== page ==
Psychology Master Degrees: Arts vs. Science

Albert Howard

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Psychology Master Degrees: Arts vs. Science

Not all master’s degrees are created equal. Likely, you already recognize that master’s programs from different institutions could provide you with different benefits; more prestigious schools, for example, will make your master-level credentials more attractive to future employers. However, in some fields, you also need to pay attention to the emphasis of the master’s program to which you apply — are you pursuing a Master of Arts or a Master of Science?

In psychology, a master’s degree is essential for almost every type of clinical practice as well as many research positions. So, before you can begin your psychology career, you will need to earn a master’s degree in the field. This guide to M.A. and M.S. degrees will help you find the right path through education to your highly anticipated first role as a practicing psychologist.

Essential Difference Between M.A. and M.S.

The names help elucidate what the different degree programs offer prospective students: Master of Arts degrees place greater emphasis on studying arts, while Master of Science degrees focus on science. Yet, what constitutes “art” and “science” is not always obvious, especially in fields like psychology.

In Master of Arts degree programs, students are more likely to spend the majority of their time learning about the humanities, which tend to include the aspects of human society which help to define our species: literature, language, fine art, philosophy, history, law, religion, anthropology. Often, the dominant course style within Master of Arts programs is the seminar, in which students are strongly encouraged to engage in discussions over course materials. This allows for more subjective interpretations, which can provide greater insights into one’s own values and worldview.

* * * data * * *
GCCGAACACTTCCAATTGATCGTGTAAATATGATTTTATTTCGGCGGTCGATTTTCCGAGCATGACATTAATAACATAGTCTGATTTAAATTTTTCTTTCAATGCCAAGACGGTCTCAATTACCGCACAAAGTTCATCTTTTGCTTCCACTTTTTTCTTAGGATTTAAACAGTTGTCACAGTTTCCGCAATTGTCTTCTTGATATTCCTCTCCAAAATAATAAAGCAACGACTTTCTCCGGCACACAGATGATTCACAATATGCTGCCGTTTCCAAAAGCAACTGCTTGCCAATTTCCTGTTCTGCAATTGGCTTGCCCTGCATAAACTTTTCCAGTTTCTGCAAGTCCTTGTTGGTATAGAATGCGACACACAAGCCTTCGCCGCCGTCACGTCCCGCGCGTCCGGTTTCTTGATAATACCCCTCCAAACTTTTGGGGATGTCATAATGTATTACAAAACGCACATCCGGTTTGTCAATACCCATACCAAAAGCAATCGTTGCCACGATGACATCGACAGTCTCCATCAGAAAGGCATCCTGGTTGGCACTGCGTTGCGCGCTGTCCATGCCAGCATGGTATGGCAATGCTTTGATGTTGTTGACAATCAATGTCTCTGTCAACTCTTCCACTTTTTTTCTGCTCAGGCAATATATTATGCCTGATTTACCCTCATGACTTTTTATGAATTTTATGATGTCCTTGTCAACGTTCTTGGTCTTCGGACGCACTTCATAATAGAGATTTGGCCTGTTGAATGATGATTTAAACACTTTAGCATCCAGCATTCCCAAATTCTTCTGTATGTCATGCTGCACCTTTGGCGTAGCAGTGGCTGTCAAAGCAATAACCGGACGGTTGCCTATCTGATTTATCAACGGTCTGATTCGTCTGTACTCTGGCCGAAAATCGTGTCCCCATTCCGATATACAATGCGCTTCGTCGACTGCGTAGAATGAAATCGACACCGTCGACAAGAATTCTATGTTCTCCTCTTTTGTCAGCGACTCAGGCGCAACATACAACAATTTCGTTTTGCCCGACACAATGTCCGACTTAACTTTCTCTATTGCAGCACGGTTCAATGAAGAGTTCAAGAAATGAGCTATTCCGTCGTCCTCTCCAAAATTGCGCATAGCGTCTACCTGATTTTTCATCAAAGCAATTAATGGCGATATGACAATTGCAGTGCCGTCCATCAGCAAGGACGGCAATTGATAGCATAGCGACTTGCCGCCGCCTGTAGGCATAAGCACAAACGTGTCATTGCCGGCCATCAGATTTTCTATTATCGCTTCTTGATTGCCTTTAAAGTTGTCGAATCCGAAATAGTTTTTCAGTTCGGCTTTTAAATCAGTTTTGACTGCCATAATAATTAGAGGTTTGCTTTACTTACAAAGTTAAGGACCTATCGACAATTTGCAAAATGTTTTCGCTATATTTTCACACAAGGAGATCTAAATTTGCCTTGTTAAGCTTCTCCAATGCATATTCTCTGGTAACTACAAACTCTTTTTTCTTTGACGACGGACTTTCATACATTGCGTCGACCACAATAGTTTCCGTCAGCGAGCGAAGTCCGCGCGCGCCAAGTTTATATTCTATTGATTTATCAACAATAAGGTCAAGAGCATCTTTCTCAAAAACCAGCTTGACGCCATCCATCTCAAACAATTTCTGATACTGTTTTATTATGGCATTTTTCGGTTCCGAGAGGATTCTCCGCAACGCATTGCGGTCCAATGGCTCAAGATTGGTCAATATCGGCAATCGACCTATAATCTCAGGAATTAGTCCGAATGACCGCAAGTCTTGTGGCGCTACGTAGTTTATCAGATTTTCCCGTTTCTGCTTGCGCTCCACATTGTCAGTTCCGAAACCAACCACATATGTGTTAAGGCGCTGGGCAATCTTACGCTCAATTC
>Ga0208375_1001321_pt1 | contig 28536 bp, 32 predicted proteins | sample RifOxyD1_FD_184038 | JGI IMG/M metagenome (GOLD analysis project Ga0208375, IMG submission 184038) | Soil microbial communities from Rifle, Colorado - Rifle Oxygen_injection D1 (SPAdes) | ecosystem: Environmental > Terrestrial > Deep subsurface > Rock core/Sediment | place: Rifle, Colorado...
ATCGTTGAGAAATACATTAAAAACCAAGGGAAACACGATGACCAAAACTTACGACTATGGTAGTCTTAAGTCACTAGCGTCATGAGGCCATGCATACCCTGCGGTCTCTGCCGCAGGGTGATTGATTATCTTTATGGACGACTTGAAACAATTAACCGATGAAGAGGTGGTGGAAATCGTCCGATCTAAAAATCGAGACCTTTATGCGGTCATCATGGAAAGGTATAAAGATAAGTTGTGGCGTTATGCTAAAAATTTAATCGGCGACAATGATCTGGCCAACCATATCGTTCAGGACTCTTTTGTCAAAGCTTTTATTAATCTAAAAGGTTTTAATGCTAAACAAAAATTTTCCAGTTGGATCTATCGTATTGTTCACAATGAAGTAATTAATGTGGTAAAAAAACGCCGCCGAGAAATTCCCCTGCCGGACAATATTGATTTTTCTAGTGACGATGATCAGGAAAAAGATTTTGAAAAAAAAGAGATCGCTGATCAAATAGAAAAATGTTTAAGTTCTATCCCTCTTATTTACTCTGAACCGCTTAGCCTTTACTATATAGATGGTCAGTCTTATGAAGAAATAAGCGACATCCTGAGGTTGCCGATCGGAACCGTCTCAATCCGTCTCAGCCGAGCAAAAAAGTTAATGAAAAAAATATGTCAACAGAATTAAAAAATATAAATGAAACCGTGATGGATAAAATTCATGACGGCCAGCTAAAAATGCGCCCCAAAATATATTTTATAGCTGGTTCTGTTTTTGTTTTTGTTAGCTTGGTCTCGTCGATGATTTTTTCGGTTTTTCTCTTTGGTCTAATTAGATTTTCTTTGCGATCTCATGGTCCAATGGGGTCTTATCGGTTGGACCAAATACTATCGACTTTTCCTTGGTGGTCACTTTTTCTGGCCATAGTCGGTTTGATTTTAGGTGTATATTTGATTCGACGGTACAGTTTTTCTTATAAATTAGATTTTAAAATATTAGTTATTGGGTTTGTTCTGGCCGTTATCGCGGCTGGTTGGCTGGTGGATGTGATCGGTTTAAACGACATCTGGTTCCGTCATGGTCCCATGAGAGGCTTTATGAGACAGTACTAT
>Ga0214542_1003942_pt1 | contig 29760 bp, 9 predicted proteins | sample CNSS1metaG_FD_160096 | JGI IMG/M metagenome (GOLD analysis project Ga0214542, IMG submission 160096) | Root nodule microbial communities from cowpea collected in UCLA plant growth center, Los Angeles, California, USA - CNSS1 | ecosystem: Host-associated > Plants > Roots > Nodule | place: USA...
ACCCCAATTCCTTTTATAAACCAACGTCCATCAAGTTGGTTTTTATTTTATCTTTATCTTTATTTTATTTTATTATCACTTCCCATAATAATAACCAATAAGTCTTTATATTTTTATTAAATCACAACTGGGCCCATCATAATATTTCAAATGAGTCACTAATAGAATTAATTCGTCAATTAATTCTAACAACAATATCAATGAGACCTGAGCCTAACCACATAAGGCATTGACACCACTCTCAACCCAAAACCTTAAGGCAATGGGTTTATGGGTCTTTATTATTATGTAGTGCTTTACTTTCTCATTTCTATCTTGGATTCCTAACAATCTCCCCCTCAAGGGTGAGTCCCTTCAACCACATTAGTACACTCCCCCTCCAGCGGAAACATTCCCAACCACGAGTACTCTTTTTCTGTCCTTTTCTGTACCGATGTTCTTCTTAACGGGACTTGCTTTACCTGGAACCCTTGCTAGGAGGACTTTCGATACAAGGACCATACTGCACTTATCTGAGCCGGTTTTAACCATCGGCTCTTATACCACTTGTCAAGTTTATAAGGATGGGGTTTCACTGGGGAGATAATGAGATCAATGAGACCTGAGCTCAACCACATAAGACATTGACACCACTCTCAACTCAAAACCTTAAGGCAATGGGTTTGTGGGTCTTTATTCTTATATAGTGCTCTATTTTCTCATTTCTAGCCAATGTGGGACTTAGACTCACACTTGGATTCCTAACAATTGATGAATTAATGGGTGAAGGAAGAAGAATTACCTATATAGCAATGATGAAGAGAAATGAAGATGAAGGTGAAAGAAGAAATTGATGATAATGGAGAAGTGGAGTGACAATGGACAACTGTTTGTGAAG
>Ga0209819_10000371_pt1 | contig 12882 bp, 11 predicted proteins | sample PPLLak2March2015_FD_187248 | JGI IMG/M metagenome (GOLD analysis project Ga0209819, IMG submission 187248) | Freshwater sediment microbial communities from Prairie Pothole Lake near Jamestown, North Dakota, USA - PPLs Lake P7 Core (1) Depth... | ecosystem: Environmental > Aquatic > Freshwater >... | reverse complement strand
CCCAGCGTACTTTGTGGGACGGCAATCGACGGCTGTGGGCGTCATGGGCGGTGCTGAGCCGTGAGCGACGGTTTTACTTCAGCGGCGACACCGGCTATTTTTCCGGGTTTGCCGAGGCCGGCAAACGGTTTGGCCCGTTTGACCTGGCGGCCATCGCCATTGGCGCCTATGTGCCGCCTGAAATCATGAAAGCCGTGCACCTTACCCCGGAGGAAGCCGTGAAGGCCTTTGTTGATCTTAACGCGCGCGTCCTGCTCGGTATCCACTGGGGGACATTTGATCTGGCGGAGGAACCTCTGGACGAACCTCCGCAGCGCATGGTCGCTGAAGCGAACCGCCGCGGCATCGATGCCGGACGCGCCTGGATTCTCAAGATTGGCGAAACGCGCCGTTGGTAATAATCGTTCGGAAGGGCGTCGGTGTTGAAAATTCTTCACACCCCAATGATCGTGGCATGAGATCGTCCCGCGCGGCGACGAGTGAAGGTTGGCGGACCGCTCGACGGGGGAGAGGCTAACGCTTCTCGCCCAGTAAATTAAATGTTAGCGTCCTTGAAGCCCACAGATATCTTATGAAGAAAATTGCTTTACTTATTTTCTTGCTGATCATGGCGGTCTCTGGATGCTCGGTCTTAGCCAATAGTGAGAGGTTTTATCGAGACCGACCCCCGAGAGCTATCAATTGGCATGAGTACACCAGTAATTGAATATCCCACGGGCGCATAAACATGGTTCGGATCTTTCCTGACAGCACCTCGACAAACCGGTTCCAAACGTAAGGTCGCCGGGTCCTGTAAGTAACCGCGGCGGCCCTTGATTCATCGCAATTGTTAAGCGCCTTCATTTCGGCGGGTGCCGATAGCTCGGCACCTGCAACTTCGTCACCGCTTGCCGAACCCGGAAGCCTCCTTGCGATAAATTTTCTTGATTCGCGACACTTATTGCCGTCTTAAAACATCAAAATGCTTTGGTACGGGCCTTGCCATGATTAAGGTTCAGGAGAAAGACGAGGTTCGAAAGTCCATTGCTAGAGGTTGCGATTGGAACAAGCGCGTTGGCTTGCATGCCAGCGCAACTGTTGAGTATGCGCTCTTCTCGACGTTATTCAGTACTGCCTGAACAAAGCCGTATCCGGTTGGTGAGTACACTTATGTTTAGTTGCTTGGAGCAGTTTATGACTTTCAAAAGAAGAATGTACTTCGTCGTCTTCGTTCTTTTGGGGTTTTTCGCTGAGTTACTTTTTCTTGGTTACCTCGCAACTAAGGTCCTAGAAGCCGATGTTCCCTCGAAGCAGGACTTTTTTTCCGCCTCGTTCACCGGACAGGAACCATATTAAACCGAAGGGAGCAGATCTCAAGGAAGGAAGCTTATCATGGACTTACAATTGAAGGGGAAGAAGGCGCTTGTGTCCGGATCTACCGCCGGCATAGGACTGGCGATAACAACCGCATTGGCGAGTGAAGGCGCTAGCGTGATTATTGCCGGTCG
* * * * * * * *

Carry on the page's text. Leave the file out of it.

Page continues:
In contrast, Master of Science degree programs tend to involve more technical studies of fields that require mathematical or methodological rigor. Popular subjects that receive Master of Science degrees include engineering, economics, computer science and biochemistry. While there might be some seminar courses available to Master of Science students, most will primarily engage in lecture courses — in which an instructor speaks while the class listens and takes notes — as well as lab courses, where students are provided opportunities for hands-on learning and skill development. Finally, Master of Science programs typically include a thesis requirement, in which students must conduct their own research and defend their conclusions to a board of subject experts.

Specific Differences in Psychology Field

Psychology is absolutely a science — it is the science of the human mind and behavior. Yet, the study of psychology is much less technical than other scientific fields; it requires emotional intelligence and subjective insights, much in the way many studies of humanities do. Universities tend to be divided over whether to offer a master’s in psychology as an M.A. or an M.S. — and ultimately, in psychology, there is not quite as stark a difference between the arts and sciences degree programs as there might be in other fields.

While most psychology employers demand a master’s program, few will bend over backwards to determine whether their job candidate has an arts or science degree. Much more impactful than the letter following the M for psychology master’s programs is the curriculum offered by the school. Prospective students can usually find the entire course catalog for psychology master’s programs listed online; by reviewing the required courses for a specific program, students can determine whether that program focuses more on theoretical or technical knowledge and skills. Then, they can select the program that best fulfills their needs and interests.

This process is easiest for online master’s in psychology programs, which strive for complete transparency with their student body. Plus, with online education, students gain flexibility and convenience, so they can complete their degree in their own time.

What This Means for Your Career

Whether you enroll in a Master of Arts or Master of Science program will have less impact on your career as a psychologist than how you choose to fill your time as a student. If you crave career success, you should focus on attaining the knowledge and skills you will need in your future psychologist role, and you should work toward making connections with peers and professionals who might aid you throughout your career.

Knowing the difference between a Master of Arts degree and a Master of Science degree can be beneficial, even in a liminal field like psychology. As you explore your master’s degree options, you should keep this useful information in mind.